In the early days, I would have had a ‘dial-up’ account and used CompuServe or some similar service all of us Techno-folk used back then, today, we all pretty much take broadband internet access for granted. I for one am in big trouble without it.

With it I don’t have to remember a lot of fairly useless details. I don’t carry around 50 or more ‘floppies’ with all sorts of tools and configuration files on them I can simply Google for whatever it is I need and have pages of answers in a couple of seconds. The internet has become my own personal ‘toolkit’.

Google,and similar search engines, another I use a lot is http://www.dogpile.com/, have become my ‘index’ to things technical. If I’m trying to decide, for example, how to alter to the intellisense pop ups in Visual FoxPro, I simply Google this and get back almost 3,500 pages that reference this stuff. I know from experience that the first page or two is likely to have the best information, yet, if I need to look further, I can.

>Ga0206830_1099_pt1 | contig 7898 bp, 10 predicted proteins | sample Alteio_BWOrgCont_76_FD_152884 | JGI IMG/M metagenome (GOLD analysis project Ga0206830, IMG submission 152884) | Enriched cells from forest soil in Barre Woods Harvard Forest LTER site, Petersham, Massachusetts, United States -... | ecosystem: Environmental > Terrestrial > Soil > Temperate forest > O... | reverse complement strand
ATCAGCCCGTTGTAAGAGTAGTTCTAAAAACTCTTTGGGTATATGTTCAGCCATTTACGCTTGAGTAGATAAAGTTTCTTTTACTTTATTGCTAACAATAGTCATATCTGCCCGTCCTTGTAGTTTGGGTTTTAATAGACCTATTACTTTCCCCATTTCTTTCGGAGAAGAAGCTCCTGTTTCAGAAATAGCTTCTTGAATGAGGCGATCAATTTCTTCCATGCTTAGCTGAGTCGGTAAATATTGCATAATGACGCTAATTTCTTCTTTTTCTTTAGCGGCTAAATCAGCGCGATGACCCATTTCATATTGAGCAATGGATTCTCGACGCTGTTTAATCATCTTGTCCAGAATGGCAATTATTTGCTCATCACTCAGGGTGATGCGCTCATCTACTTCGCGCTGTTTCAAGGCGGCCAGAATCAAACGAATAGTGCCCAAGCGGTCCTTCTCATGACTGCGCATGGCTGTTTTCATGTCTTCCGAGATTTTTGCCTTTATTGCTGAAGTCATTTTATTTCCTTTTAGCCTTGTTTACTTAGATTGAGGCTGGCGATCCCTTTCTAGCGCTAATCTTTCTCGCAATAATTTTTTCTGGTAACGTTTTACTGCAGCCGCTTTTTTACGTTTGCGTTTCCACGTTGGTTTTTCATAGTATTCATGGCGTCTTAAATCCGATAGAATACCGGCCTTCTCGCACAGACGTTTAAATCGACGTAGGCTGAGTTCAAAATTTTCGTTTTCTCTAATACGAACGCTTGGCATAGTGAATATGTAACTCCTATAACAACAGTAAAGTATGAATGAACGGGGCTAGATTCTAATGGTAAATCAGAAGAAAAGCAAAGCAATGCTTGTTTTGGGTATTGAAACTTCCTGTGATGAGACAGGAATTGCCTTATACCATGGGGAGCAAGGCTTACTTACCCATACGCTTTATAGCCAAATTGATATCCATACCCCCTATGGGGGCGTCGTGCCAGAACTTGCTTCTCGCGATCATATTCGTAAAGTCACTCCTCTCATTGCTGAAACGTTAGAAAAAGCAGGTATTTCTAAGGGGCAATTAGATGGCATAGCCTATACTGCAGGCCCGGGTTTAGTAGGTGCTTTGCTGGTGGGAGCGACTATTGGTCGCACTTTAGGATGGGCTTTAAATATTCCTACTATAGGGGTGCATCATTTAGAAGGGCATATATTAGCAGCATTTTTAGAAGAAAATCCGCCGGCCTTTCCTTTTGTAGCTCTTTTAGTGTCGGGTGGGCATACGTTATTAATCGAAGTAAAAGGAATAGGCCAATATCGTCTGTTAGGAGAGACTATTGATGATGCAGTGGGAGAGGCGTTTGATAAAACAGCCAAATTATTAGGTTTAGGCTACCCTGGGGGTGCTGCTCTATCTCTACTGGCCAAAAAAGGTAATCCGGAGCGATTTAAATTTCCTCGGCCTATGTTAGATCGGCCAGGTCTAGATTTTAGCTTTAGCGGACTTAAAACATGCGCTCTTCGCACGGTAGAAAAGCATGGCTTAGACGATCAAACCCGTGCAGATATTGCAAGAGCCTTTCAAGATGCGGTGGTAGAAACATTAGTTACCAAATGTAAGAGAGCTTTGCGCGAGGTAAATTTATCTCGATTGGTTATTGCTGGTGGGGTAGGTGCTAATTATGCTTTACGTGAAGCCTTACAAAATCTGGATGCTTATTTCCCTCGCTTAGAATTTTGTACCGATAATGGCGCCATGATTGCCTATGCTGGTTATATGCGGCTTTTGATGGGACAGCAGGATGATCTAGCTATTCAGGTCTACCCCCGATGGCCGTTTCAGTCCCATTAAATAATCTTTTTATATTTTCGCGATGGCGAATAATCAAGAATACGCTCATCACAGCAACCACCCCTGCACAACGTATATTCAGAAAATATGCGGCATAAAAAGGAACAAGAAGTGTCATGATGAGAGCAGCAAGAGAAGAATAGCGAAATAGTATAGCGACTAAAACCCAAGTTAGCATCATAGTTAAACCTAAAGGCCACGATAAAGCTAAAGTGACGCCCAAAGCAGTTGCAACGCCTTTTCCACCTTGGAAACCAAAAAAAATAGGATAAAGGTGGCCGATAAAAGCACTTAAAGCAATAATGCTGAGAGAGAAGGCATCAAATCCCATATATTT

The entire FoxPro (and almost any popular) language reference library is on line, for the most current, and several older, versions. Why worry about searching the ‘help’ files when the search abilities of most websites (especially Microsoft’s developer site) exceed the Help files abilities?

So, when my wife asks me how I do what I do, would I write down the steps, I find I can’t do that. It’s frustrated previous clients, employers, friends, associates and colleagues… but I simply do not know how to put into words what causes me to use the search phrases I use, to be able to spot a good link from a bad one 9 out of ten times, and how to get my answer without winding up in some bizarre chat room!

I don’t know how I did it with manuals either. Maybe it was years of looking up technical specifications for cars/trucks and bikes, determining what parts would, and would not fit, knowing who to ask, where to look, that prepared me for all of this. Honestly, I don’t know.